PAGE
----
When we hear the word slavery, we instinctively think of it as a ‘thing of the past’, a relic of centuries old colonial Britain and far removed from the sophisticated employment market we have today.
What is modern slavery?
Sadly however, modern slavery still thrives in Britain today, with the British Government estimating that tens of thousands of people are in modern slavery in the UK today. A person is considered enslaved if they are forced to work against their will; are owned or controlled by an exploiter or ‘employer’; have limited freedom of movement or are dehumanised, treated as a commodity or bought and sold as property.
According to the Anti-Slavery Charity, “most commonly people are trafficked into forced labour in industries such as agriculture, construction, hospitality manufacturing and car washes.”
How do people become modern slaves?
People come to the UK in the hope of escaping poverty or sometimes persecution. Organisations operating abroad purport to offer good jobs in the UK and charge a fee to bring people to the UK. However once here, the job and conditions are completely different to the ones promised. People find themselves in a situation where their living and accommodation costs are higher than their wages, so they become stuck, and often already owe money to their employer (known as debt-bonded). It’s a common form of entrapment into modern slavery.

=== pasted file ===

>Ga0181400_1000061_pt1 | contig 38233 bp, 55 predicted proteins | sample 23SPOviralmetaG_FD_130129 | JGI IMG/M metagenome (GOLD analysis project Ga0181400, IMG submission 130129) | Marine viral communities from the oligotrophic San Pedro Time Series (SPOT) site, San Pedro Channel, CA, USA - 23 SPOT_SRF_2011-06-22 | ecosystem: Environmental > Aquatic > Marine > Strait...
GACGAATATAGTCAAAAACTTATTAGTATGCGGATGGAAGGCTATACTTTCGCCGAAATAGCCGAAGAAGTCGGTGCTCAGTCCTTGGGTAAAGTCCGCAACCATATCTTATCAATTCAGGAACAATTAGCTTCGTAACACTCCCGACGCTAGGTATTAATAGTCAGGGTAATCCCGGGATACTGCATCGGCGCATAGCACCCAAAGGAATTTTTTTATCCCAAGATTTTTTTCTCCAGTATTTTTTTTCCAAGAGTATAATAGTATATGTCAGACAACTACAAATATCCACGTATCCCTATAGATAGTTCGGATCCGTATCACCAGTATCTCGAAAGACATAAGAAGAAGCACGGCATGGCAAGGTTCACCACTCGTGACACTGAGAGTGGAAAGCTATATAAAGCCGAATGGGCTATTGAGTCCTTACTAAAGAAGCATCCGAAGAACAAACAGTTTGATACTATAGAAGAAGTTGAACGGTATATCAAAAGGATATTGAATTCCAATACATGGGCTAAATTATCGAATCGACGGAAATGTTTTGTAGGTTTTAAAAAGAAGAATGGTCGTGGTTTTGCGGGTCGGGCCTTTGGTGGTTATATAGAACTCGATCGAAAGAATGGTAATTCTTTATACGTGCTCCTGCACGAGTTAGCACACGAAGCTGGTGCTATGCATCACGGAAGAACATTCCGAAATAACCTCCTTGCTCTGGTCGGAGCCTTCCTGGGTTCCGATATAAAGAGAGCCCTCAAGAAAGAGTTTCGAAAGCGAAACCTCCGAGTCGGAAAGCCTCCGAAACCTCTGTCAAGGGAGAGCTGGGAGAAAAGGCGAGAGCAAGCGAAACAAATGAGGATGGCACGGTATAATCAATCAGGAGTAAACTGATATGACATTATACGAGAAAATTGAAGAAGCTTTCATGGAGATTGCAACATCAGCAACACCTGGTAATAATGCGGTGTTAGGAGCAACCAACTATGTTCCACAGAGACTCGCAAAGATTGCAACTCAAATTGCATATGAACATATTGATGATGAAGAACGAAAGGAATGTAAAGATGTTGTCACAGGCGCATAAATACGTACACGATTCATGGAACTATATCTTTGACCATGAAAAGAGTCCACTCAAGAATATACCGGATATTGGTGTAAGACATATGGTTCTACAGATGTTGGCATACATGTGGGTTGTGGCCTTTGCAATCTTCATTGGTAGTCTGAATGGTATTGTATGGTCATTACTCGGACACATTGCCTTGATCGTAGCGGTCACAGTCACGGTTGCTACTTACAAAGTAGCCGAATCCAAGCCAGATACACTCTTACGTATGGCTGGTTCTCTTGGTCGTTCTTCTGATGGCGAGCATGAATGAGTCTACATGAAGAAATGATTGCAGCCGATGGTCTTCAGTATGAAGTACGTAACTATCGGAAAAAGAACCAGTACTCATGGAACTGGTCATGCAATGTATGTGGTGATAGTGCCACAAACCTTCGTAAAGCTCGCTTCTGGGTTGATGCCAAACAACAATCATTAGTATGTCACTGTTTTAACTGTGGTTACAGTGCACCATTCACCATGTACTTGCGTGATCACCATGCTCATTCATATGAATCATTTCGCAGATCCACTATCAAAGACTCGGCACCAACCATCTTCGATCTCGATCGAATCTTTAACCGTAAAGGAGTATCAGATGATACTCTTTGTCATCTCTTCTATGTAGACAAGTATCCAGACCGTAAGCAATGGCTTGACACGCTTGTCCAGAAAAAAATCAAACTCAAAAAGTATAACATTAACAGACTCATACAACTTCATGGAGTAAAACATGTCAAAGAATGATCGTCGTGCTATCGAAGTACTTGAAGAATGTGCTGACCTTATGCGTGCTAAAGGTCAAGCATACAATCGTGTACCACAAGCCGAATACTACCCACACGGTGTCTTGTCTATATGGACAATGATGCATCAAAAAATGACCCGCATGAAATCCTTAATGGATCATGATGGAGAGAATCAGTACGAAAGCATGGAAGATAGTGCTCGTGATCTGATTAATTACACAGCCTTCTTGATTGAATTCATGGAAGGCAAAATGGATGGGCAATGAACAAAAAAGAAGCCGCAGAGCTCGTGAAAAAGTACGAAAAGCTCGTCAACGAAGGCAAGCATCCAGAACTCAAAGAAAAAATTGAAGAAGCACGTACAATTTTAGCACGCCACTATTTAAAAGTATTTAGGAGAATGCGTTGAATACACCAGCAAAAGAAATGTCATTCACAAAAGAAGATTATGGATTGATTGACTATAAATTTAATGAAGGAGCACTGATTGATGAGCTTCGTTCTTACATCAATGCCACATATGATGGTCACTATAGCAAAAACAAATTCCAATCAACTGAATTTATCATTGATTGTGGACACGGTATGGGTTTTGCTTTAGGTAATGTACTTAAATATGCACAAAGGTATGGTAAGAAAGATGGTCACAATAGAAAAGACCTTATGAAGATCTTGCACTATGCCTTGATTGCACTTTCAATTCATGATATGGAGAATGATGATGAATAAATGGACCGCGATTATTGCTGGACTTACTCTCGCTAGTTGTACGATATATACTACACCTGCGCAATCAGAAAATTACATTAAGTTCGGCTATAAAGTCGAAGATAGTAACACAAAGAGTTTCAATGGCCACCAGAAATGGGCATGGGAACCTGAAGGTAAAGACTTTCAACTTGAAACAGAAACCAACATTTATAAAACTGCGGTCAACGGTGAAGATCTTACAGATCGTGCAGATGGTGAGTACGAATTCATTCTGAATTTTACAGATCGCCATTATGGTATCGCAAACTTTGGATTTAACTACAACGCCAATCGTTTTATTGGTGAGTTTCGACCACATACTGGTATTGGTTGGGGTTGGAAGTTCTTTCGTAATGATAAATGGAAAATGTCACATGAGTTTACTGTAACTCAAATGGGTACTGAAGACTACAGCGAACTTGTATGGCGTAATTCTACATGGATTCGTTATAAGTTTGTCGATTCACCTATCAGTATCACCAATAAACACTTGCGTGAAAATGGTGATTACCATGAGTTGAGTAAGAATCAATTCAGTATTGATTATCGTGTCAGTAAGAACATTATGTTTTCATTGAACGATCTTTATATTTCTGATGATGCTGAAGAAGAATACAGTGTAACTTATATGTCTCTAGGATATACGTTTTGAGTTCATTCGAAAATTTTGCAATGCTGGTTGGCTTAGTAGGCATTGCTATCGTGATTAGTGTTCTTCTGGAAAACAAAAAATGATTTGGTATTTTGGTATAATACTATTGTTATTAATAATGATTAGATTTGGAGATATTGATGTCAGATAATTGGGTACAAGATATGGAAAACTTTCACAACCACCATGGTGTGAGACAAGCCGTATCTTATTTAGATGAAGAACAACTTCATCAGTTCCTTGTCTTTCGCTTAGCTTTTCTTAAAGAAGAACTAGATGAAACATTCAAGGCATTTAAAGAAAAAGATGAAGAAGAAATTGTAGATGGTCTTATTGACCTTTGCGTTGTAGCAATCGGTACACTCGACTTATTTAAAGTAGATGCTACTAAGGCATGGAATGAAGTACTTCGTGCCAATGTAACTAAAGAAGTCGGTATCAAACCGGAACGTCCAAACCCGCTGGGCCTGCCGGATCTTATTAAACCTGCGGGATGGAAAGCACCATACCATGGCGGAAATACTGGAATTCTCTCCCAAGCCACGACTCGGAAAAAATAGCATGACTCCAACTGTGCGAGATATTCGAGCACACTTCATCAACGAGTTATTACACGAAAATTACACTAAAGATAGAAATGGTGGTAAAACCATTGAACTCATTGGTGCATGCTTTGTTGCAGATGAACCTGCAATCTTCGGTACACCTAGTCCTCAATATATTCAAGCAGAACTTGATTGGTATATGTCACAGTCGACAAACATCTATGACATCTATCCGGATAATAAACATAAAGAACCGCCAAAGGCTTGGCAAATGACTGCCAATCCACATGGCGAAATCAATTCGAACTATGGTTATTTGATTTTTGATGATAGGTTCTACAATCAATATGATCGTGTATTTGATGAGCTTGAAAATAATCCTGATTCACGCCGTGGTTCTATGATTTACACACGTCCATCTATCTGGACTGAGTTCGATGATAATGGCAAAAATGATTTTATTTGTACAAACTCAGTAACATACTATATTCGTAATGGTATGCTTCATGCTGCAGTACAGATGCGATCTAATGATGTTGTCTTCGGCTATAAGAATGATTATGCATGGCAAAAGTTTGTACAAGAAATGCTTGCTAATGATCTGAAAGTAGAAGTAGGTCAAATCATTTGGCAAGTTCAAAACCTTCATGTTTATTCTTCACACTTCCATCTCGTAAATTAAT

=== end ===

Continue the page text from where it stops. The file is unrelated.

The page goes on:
The Modern Slavery Act 2015
The Modern Slavery Act 2015 requires large commercial organisations to prepare a slavery and human trafficking statement which sets out steps it’s taken to help prevent and eradicate slavery in their business and supply chains. The statement can include:
However, many companies aren’t complying with the act, either choosing not to produce a statement at all, or not properly meeting the minimum legal requirements such as being visible on the company homepage and being signed off by a board director.
Example of a modern slavery case
An example of one high-profile modern slavery case took place in 2015 and involved the use of scores of Lithuanian migrants, lured to the UK on the promise of a better life. The migrants describe their experience as chicken catchers and egg collectors for a firm called, DJ Houghton.
The Lithuanians were victims of violence and were debt-bonded on immediate arrival in the UK, deprived of food, sleep and basic accommodation. They were also forced to urinate and defecate into carrier bags as they worked.
The case was settled for over £1 million in compensation after a high court ruling found DJ Houghton to be guilty of failing to pay the minimum wage; making unlawful deductions from wages and failing to provide adequate provision to eat, drink and rest. Many supermarkets immediately boycotted DJ Houghton because of the way the chicken catchers treated their staff.
How can we help?
Many victims of modern slavery are reluctant or unable, because of fear of reprisal, report their situation to the authorities. This is where SHU Law can help. We can support victims to ensure they get the help they need.
Contact SHU Law on 0114 225 6666.